Richard Helms, A Look Over My Shoulder (2003), 386/fn., calls Smith's book "an excellent text on the Directorate of Intelligence, and a fundamental document in CIA history." For Lowenthal, the book has "some useful detail on key analytical issues" through the mid-1970s and contains "a detailed and sympathetic portrait of DCI Raborn." The book gets a "highly recommended" rating from Surveillant 2.2; it gives a "rare glimpse into the analytic hub of the CIA." However, there are "some factual errors."
Wark, I&NS 6.2, believes that Smith's memoirs are "relatively unrevealing about the man, and function more as a kind of insider's history of the institution that he served." The work helps reinforce the perception that "the working relationship between intelligence assessment and presidential politics has scarcely been sorted out." To Stein, CIRA Newsletter, Fall 2000, Smith "describes the [analysis] process vividly and enhances it with descriptions of his personal interactions with policymakers of the five administrations he served.... And he relates the often amusing, sometimes harrowing experiences he encountered in a lively, sometimes droll manner that is a delight to read."
United Press International. "Hayden Names New Director for Intelligence." 13 Mar. 2008. [http://www.upi.com]
According to a CIA report, DCIA Mike Hayden has announced that "current Associate Deputy Director Michael Morell will succeed John Kringen as the agency's director for intelligence at the beginning of May.... Officials say Kringen has been moved to a senior intelligence community post. Current CIA Director for Support Scott White will succeed Morell as associate deputy director.
U.S. Central Intelligence Agency. Directorate of Intelligence. Analysis: Directorate of Intelligence in the 21st Century (Strategic Plan). Washington, DC: Aug. 1996.
This is primarily glossy boilerplate in a style that probably came over from the Pentagon with DCI Deutch. The inside cover has the (then) latest DI wiring diagram.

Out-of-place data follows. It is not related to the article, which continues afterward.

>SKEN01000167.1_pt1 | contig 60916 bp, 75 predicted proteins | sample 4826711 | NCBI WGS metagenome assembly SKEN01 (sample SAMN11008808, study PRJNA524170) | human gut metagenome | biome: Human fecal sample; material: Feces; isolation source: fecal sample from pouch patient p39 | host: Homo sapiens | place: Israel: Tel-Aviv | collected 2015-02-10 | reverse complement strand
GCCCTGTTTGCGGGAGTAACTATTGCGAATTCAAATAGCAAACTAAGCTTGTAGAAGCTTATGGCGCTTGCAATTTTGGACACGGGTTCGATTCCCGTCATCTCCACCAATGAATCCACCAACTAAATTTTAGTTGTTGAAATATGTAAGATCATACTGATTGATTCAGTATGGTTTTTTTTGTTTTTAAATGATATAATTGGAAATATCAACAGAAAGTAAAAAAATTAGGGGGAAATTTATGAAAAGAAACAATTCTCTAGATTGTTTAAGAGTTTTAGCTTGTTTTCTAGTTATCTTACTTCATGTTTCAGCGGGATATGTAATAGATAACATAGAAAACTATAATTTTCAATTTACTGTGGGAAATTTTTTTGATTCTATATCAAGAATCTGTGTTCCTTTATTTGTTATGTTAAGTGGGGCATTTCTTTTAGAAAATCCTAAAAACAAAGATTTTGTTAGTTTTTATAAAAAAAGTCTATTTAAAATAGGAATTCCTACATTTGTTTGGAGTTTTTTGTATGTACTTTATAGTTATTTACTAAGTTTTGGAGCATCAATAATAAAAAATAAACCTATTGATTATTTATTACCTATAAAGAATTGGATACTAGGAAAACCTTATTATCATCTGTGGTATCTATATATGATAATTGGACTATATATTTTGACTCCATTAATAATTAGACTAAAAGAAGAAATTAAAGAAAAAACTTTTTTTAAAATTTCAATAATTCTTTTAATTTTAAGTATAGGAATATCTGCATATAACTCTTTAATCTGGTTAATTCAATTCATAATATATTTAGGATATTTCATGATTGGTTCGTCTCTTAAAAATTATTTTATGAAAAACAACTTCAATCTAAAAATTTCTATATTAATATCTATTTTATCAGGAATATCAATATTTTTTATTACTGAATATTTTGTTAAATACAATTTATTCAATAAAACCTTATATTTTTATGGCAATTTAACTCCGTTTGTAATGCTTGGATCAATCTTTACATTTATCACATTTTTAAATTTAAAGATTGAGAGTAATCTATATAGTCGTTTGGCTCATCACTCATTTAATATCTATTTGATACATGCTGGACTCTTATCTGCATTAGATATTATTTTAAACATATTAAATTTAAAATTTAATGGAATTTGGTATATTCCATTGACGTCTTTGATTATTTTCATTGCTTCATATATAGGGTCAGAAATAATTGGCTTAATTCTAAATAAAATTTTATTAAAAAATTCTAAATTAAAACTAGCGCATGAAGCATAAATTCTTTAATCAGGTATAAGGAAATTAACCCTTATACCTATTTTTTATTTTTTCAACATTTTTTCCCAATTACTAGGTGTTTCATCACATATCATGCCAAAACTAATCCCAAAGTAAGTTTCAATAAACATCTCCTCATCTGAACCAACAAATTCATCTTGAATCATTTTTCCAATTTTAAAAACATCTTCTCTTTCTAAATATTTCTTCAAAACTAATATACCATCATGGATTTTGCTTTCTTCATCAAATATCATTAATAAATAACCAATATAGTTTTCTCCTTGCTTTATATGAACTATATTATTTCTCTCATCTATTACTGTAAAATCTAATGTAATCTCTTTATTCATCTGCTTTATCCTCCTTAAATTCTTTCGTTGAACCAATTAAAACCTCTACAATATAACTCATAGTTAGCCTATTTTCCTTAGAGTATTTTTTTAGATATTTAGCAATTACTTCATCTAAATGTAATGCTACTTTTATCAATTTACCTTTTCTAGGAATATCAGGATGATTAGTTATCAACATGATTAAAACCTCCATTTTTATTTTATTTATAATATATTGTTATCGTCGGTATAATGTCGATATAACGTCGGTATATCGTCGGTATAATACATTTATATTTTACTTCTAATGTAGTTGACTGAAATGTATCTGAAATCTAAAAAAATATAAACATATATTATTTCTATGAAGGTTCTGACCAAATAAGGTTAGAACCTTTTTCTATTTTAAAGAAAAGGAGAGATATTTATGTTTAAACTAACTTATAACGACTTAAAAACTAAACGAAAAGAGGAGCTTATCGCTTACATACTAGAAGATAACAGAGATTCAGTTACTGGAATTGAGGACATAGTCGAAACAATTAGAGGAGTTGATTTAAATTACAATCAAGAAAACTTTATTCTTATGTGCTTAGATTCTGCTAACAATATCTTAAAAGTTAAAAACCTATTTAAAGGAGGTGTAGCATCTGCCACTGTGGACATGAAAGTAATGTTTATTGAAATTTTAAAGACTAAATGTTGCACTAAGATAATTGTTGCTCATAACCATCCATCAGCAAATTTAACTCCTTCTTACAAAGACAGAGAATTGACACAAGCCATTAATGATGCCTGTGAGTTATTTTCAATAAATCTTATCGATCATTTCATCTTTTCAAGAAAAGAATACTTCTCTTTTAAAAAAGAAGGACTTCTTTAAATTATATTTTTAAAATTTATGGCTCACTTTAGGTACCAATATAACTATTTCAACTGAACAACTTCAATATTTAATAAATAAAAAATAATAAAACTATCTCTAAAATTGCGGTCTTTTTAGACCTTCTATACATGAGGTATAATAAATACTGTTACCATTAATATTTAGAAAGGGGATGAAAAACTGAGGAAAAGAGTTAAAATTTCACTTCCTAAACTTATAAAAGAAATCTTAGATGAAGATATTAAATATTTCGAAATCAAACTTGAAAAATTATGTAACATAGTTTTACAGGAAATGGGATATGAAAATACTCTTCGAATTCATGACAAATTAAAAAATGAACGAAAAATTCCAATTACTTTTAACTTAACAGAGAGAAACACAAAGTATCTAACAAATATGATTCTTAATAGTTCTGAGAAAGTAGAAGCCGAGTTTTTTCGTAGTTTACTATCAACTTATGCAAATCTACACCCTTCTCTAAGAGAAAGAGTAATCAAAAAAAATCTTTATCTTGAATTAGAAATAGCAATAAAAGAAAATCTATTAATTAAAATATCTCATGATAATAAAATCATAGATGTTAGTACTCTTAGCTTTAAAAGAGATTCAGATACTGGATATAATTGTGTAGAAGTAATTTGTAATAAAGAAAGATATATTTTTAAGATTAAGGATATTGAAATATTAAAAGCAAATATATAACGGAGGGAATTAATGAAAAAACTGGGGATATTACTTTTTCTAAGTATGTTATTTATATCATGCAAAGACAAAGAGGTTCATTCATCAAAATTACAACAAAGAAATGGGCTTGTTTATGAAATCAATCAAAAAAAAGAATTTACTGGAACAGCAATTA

U.S. Central Intelligence Agency. Directorate of Intelligence. A Compendium of Analytic Tradecraft Notes: Volume I (Notes 1-10). Washington, DC: Feb. 1997.
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Ward, Steven R. "Evolution Beats Revolution in Analysis," Studies in Intelligence 46, no. 3 (2002): 29-36.
The author offers "counterpoint" to Carmen A. Medina, "What to Do When Traditional Models Fail: The Coming Revolution in Intelligence Analysis," Studies in Intelligence 46, no. 3 (2002): 23-28. Medina argues: "The DI's tradecraft model was developed during the 1960s and 1970s and optimized against the characteristics of that period." Today, intelligence analysts must be prepared to operate in "an era of information abundance, wellconnected policymakers, and non-traditional issues." The focus needs to be "on customer requirements, collaborative work, and less formal products."
Ward, on the other hand, suggests that Medina's critique "fails to take into account the wide variety of consumers that the DI serves, ranging from the Executive Branch and the Congress to the military and foreign intelligence partners.... [M]ore proof needs to be shown that the traditional model has failed and that significant change, much less a revolution, in the DI is needed."
Westerfield, H. Bradford.
1. "Inside Ivory Bunkers: CIA Analysts Resist Managers' 'Pandering' -- Part I." International Journal of Intelligence and Counterintelligence 9, no. 4 (Winter 1996-1997): 407-424.
The author looks at the dilemma created in the CIA's Directorate of Intelligence (DI) by "the struggle for the DI's soul" beginning in the mid-1970s between two groups: the "objective analysis" school (also called "traditionalists" or disciples of Sherman Kent) and the "actionable analysis" school (also called "opportunity-oriented analysis"). Somewhat to his surprise, Westerfield concludes that both types will be needed in the future, although with the "actionables" in a distinct minority.
2. "Inside Ivory Bunkers: CIA Analysts Resist Managers' 'Pandering' -- Part II." International Journal of Intelligence and Counterintelligence 10, no. 1 (Spring 1997): 19-54.
Westerfield concludes the development of his argument for creating a "dual functional differentiation" within the CIA's Directorate of Intelligence: "a large human infrastructure," devoted to "objective analysis"; and "a much smaller suprastructure," supplying "actionable analysis."